Usually found on road bikes, these brakes will stop well if they are maintained correctly. Make sure you avoid getting any form of lubrication on the braking surface as this will mean your braking is a lot less effective. If you find your brakes have become ‘looser’ and are not as tight as they use to be, there is a barrel adjuster where the cable goes into the caliper, which you can screw out slightly to pull them tighter again. This may also be needed as your pads wear down, however, if you bring it in for the recommended servicing, you will not need to adjust this yourself. 


Usually found on Hybrid bikes and lower-end mountain bikes. These give you more clearance for tyres than caliper brakes but use the same principles. Don’t get lubrication on the braking surface as this will lead to your brakes not working as effectively. If you find your brakes have become ‘looser’ and are not as tight as they use to be, there is a barrel adjuster where the cable goes into the brake lever, which you can screw out slightly to pull them tighter again. This may also be needed as your pads wear down, however, if you bring it in for the recommended servicing, you will not need to adjust this yourself. 

Mechanical Disc Brakes: 

Usually found on various types of bikes at different price points. 

You can tell if you have these because there will be a metal disc attached to the wheel and where the caliper is on the disc, you should spot a cable that moves when the brake lever is pulled. If you have this type, there are a few things you should take note of and need to keep on top of: 

Keep all lubrication well away from the rotor, pads, and caliper. Disc brake pads are made of a material that will absorb oil if it comes into contact with it. The only way to rectify this if it does happen is to replace the pads and clean the rotor, which will cost you money. If this has happened you will hear a loud honking noise, if this noise does not go away in a ride, your pads are contaminated and will not work effectively.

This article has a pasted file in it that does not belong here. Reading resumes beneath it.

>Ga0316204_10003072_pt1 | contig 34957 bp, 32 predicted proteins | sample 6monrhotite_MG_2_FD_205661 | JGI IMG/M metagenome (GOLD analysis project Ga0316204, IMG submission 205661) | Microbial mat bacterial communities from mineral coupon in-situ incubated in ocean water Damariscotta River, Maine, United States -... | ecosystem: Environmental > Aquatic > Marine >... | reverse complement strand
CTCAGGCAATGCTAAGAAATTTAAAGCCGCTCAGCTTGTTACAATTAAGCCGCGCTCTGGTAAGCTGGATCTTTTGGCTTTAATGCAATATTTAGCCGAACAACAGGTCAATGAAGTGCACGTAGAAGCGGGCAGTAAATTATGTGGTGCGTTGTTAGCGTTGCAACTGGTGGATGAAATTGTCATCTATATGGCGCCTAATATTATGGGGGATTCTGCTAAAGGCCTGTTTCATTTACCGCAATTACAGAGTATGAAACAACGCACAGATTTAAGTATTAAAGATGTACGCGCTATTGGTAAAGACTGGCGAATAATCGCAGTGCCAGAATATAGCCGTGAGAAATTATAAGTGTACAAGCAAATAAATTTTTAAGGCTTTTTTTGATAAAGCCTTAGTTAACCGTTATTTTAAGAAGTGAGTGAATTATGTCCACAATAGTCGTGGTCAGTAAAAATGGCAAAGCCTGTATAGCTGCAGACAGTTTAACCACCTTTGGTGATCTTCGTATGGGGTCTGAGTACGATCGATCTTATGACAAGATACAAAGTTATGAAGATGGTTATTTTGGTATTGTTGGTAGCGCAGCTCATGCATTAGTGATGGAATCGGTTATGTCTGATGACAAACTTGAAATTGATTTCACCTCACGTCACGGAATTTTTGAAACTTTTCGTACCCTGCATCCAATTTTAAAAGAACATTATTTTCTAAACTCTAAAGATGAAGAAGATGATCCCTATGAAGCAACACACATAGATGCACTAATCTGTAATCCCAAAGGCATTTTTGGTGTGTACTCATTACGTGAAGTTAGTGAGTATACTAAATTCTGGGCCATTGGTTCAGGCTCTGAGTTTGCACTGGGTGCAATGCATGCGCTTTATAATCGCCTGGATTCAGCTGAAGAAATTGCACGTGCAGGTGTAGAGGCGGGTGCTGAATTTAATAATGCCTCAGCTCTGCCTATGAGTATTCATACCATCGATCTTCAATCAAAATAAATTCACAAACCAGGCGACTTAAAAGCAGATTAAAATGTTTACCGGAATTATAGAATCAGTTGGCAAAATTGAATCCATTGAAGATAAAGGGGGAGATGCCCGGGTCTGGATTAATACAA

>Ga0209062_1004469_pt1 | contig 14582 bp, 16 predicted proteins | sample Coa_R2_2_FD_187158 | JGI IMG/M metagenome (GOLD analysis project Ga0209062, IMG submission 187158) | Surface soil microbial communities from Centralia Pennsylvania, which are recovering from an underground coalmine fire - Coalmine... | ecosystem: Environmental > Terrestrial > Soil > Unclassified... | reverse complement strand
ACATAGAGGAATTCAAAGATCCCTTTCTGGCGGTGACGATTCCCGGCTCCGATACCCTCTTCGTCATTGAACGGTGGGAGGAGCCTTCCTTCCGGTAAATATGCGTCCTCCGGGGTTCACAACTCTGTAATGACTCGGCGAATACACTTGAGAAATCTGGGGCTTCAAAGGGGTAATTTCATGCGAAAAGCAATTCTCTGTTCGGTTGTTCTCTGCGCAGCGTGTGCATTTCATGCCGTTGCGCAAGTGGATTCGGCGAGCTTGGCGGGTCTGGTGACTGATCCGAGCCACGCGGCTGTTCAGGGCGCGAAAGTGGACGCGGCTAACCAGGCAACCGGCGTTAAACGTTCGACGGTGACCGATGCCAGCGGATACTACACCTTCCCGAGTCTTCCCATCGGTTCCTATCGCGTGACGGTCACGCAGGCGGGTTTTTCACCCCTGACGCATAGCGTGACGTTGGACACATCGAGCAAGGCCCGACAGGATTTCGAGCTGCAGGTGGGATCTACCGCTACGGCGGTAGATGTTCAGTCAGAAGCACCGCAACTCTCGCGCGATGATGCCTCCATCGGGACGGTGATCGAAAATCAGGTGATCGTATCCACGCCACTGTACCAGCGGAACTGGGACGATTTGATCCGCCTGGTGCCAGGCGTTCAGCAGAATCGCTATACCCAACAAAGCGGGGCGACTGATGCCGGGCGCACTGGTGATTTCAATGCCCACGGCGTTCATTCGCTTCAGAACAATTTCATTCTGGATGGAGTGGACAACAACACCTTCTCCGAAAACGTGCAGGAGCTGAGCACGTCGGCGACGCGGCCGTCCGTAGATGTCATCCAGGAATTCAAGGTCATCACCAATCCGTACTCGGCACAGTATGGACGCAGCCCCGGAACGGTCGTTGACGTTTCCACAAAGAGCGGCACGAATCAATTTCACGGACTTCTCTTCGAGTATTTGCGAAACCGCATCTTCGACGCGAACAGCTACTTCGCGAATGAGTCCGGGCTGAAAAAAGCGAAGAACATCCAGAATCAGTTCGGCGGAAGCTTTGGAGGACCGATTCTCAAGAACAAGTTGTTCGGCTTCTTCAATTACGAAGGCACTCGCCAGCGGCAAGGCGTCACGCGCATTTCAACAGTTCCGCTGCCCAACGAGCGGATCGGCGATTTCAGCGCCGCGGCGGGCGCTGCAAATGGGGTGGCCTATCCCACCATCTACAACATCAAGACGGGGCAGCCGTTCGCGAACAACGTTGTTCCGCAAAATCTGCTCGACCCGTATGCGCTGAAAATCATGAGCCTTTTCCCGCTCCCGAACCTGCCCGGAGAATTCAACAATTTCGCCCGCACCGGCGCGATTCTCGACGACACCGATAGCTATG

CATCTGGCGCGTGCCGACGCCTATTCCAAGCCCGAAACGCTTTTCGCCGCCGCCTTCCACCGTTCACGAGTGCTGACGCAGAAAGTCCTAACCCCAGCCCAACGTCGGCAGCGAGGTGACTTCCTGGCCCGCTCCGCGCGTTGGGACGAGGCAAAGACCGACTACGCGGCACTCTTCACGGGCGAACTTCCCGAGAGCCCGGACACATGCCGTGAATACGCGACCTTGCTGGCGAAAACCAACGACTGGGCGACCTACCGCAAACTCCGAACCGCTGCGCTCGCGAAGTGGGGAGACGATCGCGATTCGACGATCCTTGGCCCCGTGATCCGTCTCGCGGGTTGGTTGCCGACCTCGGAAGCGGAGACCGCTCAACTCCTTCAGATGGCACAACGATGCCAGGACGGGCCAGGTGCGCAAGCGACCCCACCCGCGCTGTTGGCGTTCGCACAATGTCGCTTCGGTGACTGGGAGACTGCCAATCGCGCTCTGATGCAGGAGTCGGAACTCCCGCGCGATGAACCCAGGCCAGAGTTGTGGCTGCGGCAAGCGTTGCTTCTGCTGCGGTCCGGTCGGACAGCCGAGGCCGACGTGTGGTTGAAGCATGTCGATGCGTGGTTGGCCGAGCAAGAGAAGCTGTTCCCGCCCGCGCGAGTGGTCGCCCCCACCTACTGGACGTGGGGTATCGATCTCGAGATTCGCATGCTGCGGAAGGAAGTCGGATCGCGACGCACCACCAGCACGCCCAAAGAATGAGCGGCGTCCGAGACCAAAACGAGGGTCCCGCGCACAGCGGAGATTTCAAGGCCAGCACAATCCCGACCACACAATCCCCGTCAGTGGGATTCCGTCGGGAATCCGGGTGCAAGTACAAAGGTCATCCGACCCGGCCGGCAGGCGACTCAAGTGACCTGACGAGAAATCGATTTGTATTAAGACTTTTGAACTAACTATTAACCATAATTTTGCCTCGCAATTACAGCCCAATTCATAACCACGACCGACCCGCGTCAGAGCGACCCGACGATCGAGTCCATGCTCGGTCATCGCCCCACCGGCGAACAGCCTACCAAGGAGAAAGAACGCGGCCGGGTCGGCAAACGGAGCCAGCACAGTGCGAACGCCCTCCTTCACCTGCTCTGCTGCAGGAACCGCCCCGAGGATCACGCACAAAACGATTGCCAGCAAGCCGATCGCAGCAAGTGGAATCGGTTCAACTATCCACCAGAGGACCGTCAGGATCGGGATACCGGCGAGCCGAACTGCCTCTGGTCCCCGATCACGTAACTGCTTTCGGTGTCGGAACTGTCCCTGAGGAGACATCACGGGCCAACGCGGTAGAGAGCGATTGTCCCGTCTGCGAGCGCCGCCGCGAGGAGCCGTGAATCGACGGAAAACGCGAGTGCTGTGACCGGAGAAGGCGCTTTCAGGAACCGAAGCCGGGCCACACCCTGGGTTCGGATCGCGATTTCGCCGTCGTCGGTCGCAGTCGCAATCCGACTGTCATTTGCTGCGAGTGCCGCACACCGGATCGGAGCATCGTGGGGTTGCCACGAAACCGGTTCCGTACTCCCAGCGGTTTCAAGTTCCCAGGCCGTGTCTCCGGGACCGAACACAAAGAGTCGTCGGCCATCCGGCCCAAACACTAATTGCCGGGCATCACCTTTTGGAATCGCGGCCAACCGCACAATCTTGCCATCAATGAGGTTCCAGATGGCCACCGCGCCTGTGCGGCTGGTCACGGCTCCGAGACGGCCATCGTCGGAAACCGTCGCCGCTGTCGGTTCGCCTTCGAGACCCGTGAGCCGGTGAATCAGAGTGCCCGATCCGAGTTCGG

In this braking system only one pad moves, which forced the disc onto a static pad (there are some which pull both sides). This means set up is crucial to good performance, which we will have done for you. However with this type of brake, the cable will stretch in quite rapidly within a few rides. If you find your brake lever is pulling back further than you like, there will be a barrel adjuster where the cable goes into the caliper. You can unscrew this slightly to bring the tension back in. But again, this is normally covered in regular servicing. 

Hydraulic Disc Brakes: 

Usually found on higher end Mountain bikes and Road bikes as well as hybrids. You can tell if you have these as there will be a metal disc attached to the wheel and no cable visible anywhere near the caliper or the entire braking system. Some of the things to note with this system are: 

Keep all lubrication well away from the rotor, pads and caliper. Disc brake pads are made of a material which will absorb oil if it comes into contact with it. The only way to rectify this if it does happen is to replace the pads and clean the rotor, which will cost you money. If this has happened you will hear a loud honking noise, if this noise does not go away in a ride, your pads are contaminated and will not work effectively. 

These brakes will not need adjusting in between services. They self-adjust when the pads wear down and should never leak (unless you are very unlucky). This is as they are a complete sealed unit from the caliper to the lever itself, so nothing can get in or out. 

Hydraulics can vary with temperatures, so if you find your brakes have suddenly pumped up or pull closer to the bars, bring the bike into a normal temperature environment and pull the brakes a few times. If they do not return to normal, they may need a brake bleed. You will then need to bring this into us to do unless you are a very skilled mechanic. 



Inspecting your tyres is something people don’t usually do until they get a puncture. We recommend you check these every couple of weeks in bad conditions; you will be surprised how many bits of flint and debris you can pick out of a tyre in this time, many of which could eventually work there way through. In the dryer conditions, you needn’t worry as much, but is good practice to check them monthly. When checking your tyres, also look our for splits, tears, cuts and anything else that doesn’t look normal. These could all be signs that a new tyre is needed and maybe dangerous to ride on, it doesn’t hurt to be preventative.